Transportation secretary: Red Line train may have left station unmanned due to ‘operator error’

Officials look at a red line train that took off without an operator as it rests at an MBTA yard in South Boston.
Officials look at a red line train that took off without an operator as it rests at an MBTA yard in South Boston. –Jessica Rinaldi / The Boston Globe

A T train that coasted through four Red Line stations without a driver on board Thursday morning likely left Braintree Station unmanned after an operator error occurred, according to Stephanie Pollack, secretary and chief executive of the Department of Transportation.

About 50 passengers were aboard the driverless train when it left Braintree Station at about 6 a.m., traveling past North Quincy Station until transit officials de-powered the third rail and brought it to a halt. The MBTA, along with Transit Police, the Department of Public Utilities, and the Federal Transit Administration, are continuing to investigate the incident and the operator has been placed on administrative leave.


While no one aboard the train was injured, Pollack referred to the incident as “an unacceptable breach of our responsibility to keep our riders safe’’ during a press conference Thursday afternoon.

“We failed our passengers today,’’ she said.

The train’s operator was unable to start the inbound train due to a signal problem, and requested permission to put the train in bypass mode from the MBTA Operations Control Center, Pollack said. Bypass mode allows a train to depart from a station without receiving the usual signal, and requires the driver to toggle a switch on the outside of the train.

“Trains are put into emergency bypass mode only when there is a signal problem,’’ Pollack said. “It is a procedure that is used regularly, and it is a procedure that is used safely if proper procedures are followed.’’

MBTA officials cleared other trains along the track before shutting off the power, stopping the runaway train between North Quincy and JFK/UMass stations.

In a press conference earlier in the day, Gov. Charlie Baker said, “It’s pretty clear the main control that drives the train was tampered with. I think the big issue on this is whether it was a negligence issue or something else.’’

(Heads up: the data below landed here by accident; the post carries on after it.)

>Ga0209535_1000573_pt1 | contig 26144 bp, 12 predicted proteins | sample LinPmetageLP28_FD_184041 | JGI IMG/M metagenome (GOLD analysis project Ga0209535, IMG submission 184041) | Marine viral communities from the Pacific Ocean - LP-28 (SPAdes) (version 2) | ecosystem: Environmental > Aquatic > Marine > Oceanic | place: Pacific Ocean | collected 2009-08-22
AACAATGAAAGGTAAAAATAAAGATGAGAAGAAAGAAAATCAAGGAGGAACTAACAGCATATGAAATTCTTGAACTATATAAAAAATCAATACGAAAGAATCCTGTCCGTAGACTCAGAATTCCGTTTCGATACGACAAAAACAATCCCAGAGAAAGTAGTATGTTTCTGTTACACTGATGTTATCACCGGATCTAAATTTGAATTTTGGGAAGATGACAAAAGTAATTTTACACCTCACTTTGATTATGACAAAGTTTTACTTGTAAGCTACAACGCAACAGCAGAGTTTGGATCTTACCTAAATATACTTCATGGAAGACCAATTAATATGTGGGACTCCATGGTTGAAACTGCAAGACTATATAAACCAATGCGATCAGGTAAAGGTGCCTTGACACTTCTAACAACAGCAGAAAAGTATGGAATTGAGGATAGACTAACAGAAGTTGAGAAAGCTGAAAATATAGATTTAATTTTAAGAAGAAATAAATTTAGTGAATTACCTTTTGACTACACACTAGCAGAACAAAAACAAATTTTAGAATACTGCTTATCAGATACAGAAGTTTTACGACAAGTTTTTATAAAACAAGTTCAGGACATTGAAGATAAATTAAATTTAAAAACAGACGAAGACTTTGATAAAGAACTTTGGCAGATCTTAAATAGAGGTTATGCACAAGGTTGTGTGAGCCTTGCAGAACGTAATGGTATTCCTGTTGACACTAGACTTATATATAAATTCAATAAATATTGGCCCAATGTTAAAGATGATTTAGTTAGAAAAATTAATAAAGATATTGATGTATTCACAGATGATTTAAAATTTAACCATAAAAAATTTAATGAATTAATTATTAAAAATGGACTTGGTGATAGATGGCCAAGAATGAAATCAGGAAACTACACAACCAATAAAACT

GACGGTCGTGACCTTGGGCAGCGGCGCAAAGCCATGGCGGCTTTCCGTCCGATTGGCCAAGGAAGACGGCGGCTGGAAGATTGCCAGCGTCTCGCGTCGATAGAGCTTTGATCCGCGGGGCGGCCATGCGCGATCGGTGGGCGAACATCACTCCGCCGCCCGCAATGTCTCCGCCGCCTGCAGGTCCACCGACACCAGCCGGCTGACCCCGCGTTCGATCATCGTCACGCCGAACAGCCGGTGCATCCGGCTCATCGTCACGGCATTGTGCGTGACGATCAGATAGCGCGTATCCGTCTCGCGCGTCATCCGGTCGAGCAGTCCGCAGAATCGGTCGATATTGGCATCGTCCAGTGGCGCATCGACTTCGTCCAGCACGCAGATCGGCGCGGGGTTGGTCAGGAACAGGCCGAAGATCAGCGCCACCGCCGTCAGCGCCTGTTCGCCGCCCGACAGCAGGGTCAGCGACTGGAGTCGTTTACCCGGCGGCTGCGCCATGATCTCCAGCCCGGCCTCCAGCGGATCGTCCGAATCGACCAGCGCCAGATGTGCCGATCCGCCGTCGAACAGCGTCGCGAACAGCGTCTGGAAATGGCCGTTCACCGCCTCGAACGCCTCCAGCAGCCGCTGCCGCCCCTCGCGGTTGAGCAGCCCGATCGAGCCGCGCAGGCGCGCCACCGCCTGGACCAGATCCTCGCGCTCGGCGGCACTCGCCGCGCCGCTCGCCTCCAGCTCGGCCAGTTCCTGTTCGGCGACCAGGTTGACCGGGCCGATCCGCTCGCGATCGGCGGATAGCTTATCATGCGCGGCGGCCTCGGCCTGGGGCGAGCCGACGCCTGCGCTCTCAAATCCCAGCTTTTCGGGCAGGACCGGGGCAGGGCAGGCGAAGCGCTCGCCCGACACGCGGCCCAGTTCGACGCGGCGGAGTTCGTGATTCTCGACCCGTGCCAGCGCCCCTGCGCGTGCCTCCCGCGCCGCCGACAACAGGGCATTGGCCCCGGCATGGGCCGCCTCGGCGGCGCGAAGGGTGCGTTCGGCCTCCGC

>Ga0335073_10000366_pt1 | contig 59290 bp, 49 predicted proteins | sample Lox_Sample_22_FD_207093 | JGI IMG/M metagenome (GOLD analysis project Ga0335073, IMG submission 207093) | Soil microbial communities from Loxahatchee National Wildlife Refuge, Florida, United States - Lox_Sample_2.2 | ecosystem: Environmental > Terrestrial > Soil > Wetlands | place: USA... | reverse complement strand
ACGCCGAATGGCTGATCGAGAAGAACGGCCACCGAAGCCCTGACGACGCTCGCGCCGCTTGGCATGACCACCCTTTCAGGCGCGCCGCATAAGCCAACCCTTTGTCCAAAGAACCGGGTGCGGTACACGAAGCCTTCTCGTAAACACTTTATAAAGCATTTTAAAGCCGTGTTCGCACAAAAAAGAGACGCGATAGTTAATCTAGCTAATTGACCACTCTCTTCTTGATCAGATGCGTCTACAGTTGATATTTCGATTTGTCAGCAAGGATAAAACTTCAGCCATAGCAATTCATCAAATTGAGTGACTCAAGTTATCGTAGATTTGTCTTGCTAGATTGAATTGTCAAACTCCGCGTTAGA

“It’s pretty clear that it was set in forward motion, which is why it moved in the first place when the signal was manipulated,’’ he said.

Pollack said Baker’s reference to possible tampering was based on an “early concern about whether the operator’s area of the vehicle was left in the condition it should have been when the operator exited the train.’’

Once the train was stopped, T personnel boarded the train and brought it to JFK/UMass, where passengers were asked to exit the train onto the platform.

A train operator was struck by the side of the train at Braintree Station and sustained minor injuries, the MBTA said.

When asked whether travelers should be concerned for their safety, Baker stressed that this was an “isolated incident.’’

Bill Brids, 53, was on the train heading from Braintree to his job at MIT when the T passed through a station without stopping. At first, he said, he thought the problem was a “rookie’’ driver.

“It was going very quickly through Quincy. I was shocked,’’ Brids said. “This thing was full throttle.’’

He said the train eventually started coasting and slowing to a stop. He was stuck on the train for about 40 minutes, and wasn’t told what had happened.

“I knew it was unusual,’’ Brids said. “I knew something definitely had gone awry.’’

T. Lee, another passenger who was on board, said in an e-mail to that there was a conductor initially present at Braintree. After the train had stopped, MBTA employees told passengers that the train had no driver, Lee said.


“The scariest part was not knowing if there was a train ahead of us AND how this train would be stopped,’’ Lee wrote.

Mark Hohmann, 26, said he boarded an inbound Red Line train at Quincy Center at about 6 a.m. His train, which he now believes was just ahead of the conductor-less train, didn’t stop at North Quincy or JFK/UMass. Passengers hoping to get to those locations had to get off at Andrew and go back in the other direction, he said.

“They didn’t tell us anything,’’ Hohmann said, adding that there was “confusion’’ among fellow passengers.

Red Line trains were delayed for hours as a result of the incident. Service resumed on the Braintree branch about two and a half hours later.

Photos: These are the busiest MBTA stops


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